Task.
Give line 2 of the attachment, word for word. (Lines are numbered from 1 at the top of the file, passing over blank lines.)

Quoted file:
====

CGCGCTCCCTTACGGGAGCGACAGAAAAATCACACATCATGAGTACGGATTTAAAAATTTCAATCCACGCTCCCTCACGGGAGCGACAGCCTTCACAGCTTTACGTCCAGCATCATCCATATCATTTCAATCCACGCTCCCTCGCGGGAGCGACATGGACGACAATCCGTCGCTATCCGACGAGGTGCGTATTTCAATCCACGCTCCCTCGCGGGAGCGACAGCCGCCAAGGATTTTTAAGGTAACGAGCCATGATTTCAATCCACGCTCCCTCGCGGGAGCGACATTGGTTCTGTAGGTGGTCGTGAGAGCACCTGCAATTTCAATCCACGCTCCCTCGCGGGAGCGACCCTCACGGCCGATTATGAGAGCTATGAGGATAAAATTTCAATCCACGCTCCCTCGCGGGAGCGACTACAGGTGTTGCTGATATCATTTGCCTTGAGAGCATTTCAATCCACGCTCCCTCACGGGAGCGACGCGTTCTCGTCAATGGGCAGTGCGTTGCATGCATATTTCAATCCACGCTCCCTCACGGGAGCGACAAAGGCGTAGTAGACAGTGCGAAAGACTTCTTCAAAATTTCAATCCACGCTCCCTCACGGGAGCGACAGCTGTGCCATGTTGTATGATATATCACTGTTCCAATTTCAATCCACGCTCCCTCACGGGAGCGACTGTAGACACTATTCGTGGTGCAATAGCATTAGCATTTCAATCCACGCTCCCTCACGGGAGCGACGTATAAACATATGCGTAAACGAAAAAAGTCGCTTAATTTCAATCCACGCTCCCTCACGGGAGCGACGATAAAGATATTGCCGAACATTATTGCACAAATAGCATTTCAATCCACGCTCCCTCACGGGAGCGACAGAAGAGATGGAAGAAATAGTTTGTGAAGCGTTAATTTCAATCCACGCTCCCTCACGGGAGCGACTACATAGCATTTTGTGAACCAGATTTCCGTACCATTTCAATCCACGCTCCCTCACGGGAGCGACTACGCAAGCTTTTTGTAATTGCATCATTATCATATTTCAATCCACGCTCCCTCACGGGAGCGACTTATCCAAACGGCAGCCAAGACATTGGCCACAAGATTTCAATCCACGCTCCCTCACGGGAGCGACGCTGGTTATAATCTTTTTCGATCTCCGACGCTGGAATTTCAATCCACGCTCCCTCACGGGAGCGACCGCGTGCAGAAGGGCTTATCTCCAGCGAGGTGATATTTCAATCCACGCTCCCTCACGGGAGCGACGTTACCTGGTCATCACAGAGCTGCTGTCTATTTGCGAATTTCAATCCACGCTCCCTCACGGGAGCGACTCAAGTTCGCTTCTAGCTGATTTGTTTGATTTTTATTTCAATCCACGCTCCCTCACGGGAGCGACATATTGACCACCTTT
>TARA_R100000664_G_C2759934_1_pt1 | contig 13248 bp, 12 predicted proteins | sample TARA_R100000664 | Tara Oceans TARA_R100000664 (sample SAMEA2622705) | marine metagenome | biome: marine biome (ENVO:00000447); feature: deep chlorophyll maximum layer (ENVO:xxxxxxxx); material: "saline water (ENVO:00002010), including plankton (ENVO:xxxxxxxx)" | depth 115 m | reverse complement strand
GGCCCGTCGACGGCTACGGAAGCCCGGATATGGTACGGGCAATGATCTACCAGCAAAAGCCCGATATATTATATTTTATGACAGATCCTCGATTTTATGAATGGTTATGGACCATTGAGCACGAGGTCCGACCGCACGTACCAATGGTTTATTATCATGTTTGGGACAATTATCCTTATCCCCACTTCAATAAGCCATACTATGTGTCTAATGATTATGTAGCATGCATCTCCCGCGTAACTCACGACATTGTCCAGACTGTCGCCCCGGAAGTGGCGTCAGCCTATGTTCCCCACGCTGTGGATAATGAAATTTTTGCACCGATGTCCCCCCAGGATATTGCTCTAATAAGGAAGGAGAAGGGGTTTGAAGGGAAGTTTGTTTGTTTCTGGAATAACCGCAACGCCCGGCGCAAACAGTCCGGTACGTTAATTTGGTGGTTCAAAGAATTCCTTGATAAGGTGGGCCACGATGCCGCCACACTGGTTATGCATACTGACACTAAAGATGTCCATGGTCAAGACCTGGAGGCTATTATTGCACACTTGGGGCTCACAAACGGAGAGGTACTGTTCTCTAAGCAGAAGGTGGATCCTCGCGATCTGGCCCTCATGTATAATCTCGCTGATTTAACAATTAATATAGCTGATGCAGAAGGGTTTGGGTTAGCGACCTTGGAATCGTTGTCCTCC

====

>TARA_R100000664_G_C2759934_1_pt1 | contig 13248 bp, 12 predicted proteins | sample TARA_R100000664 | Tara Oceans TARA_R100000664 (sample SAMEA2622705) | marine metagenome | biome: marine biome (ENVO:00000447); feature: deep chlorophyll maximum layer (ENVO:xxxxxxxx); material: "saline water (ENVO:00002010), including plankton (ENVO:xxxxxxxx)" | depth 115 m | reverse complement strand